10 Ways to Survive and Thrive in the Age of Disruption

The best tips for digital transformation

Approach data with an open mind. Getty Images

Here’s the best advice gleaned from our yearlong series on digital transformation.

Be data led, not data driven

Any organization can cherry pick data to justify its strategies, says Forrester principal analyst Brendan Witcher. Smart organizations look at the data first and then decide what to do.

“Any organization can find data to support a strategy they already have,” he says. “Organizations need to dive in, look at the data and see what it’s telling them to do before they make any assumptions about what they need to do.”

Look outside your own industry

Companies that have enjoyed the greatest success in transforming usually look for inspiration and innovation outside their core business, notes Altimeter Group principal analyst Brian Solis.

“The companies I’m most impressed by are those that have looked outside for innovation, like Starbucks and Domino’s,” he says. “Starbucks considers itself a mobile technology company; Domino’s wants to be the Amazon of pizza. They realize that they have to think like those kinds of companies to compete at that speed.”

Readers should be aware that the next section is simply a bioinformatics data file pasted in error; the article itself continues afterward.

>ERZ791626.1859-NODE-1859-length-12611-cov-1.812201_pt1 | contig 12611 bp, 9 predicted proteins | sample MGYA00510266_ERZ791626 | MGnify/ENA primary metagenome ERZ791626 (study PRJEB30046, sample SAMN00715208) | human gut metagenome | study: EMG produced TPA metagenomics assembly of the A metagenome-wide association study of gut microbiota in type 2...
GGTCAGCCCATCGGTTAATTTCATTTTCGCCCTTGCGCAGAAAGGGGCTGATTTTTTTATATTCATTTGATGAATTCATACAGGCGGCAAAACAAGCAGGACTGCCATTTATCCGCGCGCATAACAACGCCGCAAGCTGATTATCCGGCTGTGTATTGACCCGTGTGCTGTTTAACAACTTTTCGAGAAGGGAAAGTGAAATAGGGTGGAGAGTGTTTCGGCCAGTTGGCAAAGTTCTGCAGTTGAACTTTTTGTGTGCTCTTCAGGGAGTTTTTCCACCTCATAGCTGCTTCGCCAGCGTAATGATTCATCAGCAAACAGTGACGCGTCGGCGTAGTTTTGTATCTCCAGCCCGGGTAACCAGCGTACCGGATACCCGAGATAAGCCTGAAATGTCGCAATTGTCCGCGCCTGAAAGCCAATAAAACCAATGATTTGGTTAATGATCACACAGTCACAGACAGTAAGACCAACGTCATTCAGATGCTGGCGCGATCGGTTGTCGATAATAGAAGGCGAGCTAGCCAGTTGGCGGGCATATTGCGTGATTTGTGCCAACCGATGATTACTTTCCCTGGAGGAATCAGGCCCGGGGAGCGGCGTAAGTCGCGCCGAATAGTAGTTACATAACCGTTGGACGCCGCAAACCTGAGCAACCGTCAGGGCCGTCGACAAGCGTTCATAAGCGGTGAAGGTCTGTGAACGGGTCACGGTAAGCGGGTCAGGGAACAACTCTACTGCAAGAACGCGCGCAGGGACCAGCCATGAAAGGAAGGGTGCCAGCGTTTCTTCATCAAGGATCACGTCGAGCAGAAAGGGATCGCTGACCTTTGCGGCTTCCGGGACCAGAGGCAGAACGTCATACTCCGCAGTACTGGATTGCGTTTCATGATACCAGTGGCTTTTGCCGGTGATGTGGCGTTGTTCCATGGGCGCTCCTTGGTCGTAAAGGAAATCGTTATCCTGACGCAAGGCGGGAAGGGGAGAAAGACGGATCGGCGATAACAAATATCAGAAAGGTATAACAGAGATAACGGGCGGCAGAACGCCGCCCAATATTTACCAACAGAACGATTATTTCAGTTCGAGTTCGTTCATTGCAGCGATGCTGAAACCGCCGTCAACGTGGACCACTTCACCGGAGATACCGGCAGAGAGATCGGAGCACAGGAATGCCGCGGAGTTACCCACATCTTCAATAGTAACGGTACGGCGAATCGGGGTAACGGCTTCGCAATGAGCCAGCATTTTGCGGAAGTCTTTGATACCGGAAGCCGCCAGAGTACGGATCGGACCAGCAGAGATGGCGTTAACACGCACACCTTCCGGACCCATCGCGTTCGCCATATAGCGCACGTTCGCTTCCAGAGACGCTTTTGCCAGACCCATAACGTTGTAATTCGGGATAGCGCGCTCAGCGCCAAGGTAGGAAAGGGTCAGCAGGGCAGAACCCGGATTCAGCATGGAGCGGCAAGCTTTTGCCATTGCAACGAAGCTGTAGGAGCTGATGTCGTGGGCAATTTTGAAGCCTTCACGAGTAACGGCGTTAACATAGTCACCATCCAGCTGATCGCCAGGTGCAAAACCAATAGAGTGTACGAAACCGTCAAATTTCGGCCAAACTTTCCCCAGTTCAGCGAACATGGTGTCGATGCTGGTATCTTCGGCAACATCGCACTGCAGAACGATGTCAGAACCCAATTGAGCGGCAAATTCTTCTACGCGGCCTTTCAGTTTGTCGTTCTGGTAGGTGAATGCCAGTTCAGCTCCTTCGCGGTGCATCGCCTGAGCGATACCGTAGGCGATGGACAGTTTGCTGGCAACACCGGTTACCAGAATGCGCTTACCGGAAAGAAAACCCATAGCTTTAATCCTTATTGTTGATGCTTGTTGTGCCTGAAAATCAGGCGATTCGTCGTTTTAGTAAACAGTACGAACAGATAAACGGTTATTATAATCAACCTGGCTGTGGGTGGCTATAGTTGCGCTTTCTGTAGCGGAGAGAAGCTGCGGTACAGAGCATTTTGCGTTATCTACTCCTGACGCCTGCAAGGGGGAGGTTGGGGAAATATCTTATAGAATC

When a crisis hits, be transparent and direct 

When your brand is hit with a crisis, denying, minimizing or blaming others just makes everything worse. The best strategy is to own your mistakes, apologize to the affected parties, take steps to demonstrate how you’ll do better in the future, and move on, says Brandwatch CMO Will McInnes.

“It’s not if a crisis will happen, it’s when,” he says. “Brands need to accept that they are in a constant dialogue with their market. Campaigns will go wrong. Focus-group-tested messages will fall flat. Employees will misbehave. But consumers will accept mistakes when the response feels appropriate.”

Be good—it’s good for business

Brands can no longer count on customers remaining loyal. Instead, brands need to be loyal to their customers, says Jamie Gutfreund, global CMO for digital agency Wunderman. Provide service to the community and the world at large, then trust that people will recognize that and want to do business with you.